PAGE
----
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CCG closes SAS scheme practice due to ‘low number of patients’ on list

by Valeria Fiore
11 October 2018

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A practice caring for patients under a Special Allocation Scheme (SAS) will close next year as it only has a limited number of patients.
The Birchtree practice in Stockton-on-Tees currently provides GP services to 460 patients. Of these, 42 are on the SAS scheme – which was introduced in 2004 to ensure individuals removed from other practices’ lists due to violent behaviour are still able to access GP care.
In a statement, NHS Hartlepool and Stockton-on-Tees CCG said: ‘We have taken the decision to permanently close the Birchtree GP Practice on Lawson Street, Stockton-on-Tees on 31st March 2019 due to the very low numbers of patients remaining at the practice.’
The CCG has had plans to close Birchtree since 2016, when it failed to find a long-term provider for the practice.
However, to avoid a sudden closure of the practice, the CCG decided to issue an emergency contract with another Stockton practice to provide GP services from Birchtree until 31 March 2019.
Early on, the CCG started encouraging patients to register with a new practice. The intention was that Birchtree ‘would close at the end of the contract’, according to CCG chief officer Ali Wilson.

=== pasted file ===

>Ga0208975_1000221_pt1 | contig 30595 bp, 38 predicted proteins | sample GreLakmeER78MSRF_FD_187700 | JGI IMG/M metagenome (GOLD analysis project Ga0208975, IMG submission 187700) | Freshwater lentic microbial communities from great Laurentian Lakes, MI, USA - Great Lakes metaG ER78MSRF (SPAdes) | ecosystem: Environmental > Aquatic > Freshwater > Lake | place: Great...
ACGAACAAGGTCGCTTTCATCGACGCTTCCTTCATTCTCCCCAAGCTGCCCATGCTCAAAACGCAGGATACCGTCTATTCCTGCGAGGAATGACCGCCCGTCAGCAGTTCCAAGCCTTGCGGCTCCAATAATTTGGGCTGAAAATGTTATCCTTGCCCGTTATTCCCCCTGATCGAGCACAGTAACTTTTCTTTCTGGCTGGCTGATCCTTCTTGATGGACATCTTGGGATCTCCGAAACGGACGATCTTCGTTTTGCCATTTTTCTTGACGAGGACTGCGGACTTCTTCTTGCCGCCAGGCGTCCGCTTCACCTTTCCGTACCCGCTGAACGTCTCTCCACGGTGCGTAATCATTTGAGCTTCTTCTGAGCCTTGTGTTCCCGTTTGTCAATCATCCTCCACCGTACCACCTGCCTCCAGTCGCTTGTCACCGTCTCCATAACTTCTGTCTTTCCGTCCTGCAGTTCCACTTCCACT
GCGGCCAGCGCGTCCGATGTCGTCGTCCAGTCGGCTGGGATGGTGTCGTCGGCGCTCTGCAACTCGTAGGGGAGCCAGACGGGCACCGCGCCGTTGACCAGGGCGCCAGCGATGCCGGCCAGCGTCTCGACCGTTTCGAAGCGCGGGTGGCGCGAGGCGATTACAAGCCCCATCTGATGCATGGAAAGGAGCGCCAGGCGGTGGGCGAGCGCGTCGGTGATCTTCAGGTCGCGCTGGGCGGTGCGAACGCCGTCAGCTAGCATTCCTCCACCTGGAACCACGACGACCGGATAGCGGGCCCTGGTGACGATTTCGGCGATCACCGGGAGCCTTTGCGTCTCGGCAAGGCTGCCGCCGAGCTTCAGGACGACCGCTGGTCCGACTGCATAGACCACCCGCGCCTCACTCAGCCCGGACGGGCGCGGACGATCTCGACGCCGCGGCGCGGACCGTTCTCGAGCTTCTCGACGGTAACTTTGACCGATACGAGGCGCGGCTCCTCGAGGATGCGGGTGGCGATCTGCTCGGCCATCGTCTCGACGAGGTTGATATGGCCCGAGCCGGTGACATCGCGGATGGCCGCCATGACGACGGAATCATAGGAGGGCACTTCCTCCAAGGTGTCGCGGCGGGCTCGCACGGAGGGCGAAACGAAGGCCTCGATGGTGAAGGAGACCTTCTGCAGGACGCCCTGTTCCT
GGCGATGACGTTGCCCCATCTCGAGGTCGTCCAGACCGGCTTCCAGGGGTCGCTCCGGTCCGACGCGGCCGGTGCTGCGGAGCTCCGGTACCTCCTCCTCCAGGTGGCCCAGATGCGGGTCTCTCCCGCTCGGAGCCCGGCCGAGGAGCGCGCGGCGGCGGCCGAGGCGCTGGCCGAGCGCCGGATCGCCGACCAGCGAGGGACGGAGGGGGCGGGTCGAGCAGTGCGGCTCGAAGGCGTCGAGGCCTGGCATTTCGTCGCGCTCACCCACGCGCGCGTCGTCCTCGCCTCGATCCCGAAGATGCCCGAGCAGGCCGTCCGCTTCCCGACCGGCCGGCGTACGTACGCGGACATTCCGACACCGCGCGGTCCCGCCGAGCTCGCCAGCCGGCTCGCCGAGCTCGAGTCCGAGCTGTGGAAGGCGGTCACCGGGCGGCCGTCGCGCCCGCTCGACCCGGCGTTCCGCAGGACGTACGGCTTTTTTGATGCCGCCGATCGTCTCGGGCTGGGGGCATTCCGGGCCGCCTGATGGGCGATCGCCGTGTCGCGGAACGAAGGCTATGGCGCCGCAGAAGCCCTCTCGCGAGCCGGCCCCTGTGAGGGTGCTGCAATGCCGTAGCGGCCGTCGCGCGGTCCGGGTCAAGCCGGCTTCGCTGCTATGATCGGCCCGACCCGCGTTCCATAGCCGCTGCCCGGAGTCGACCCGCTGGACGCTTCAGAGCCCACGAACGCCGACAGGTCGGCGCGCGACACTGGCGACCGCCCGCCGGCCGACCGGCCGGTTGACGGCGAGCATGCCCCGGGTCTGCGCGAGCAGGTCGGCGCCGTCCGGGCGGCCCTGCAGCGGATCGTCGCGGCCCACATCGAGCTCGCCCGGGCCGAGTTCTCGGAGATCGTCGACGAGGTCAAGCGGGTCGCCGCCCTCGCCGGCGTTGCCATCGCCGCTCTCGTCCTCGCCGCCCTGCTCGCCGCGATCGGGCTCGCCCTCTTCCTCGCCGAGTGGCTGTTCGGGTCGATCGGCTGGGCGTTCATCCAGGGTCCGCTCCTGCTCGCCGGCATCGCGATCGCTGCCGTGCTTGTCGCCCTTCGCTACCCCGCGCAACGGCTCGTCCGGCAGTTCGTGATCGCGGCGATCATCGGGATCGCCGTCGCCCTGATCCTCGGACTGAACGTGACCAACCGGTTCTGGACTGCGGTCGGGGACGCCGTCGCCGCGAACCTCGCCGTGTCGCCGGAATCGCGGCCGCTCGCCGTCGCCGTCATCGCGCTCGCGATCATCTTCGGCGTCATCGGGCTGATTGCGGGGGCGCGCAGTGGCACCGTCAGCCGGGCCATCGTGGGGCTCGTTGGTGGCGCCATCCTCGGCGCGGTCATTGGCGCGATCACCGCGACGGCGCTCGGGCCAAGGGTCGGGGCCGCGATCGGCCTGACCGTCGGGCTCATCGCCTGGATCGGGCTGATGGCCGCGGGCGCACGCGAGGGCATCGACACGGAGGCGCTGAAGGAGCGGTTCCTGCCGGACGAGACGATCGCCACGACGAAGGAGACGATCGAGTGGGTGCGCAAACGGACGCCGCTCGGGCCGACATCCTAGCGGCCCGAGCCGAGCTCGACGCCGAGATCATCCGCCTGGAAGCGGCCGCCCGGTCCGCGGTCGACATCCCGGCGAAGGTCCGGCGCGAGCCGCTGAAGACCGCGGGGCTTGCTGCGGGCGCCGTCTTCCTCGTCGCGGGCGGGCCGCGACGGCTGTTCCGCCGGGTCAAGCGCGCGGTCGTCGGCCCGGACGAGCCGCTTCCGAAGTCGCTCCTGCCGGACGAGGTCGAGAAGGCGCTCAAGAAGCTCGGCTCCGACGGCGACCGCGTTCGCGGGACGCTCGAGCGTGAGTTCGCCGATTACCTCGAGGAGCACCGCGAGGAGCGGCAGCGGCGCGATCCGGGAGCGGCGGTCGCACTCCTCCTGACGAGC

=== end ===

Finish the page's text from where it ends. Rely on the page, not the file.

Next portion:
Now – after several years with this policy in place – there are only a few patients remaining on the practice’s register. This lead the CCG to the conclusion that the timing was right to announce that the practice will be closing permanently next year.
At present, the CCG is looking for another practice that will be able to offer care to patients on the SAS scheme.
In line with national regulations, the new provider will be offered an enhanced payment to be able to safely care for the patients on the scheme.
A CCG spokesperson said: ‘The SAS scheme is a Directed Enhanced Service, which is a national enhanced service commissioned by NHS England. As such, the scheme attracts an enhanced payment, above the payment for the provision of core general medical services.’
BMA GPC chair Richard Vautrey said that it is ‘important to ensure those practices signing up to the enhanced service have the necessary skills and support to enable this challenging group of patients to get the appropriate service’.
According to NHS England, commissioners of SAS services need to make sure both clinical and non-clinical staff are trained in basic safeguarding for children and vulnerable adults, among a series of measures to guarantee the practice provides a safe service.
Non-SAS practices can refuse to register violent patients following amendments to the 2018/19 GP contract, which also allows them to remove ‘mistakenly registered’ violent patients.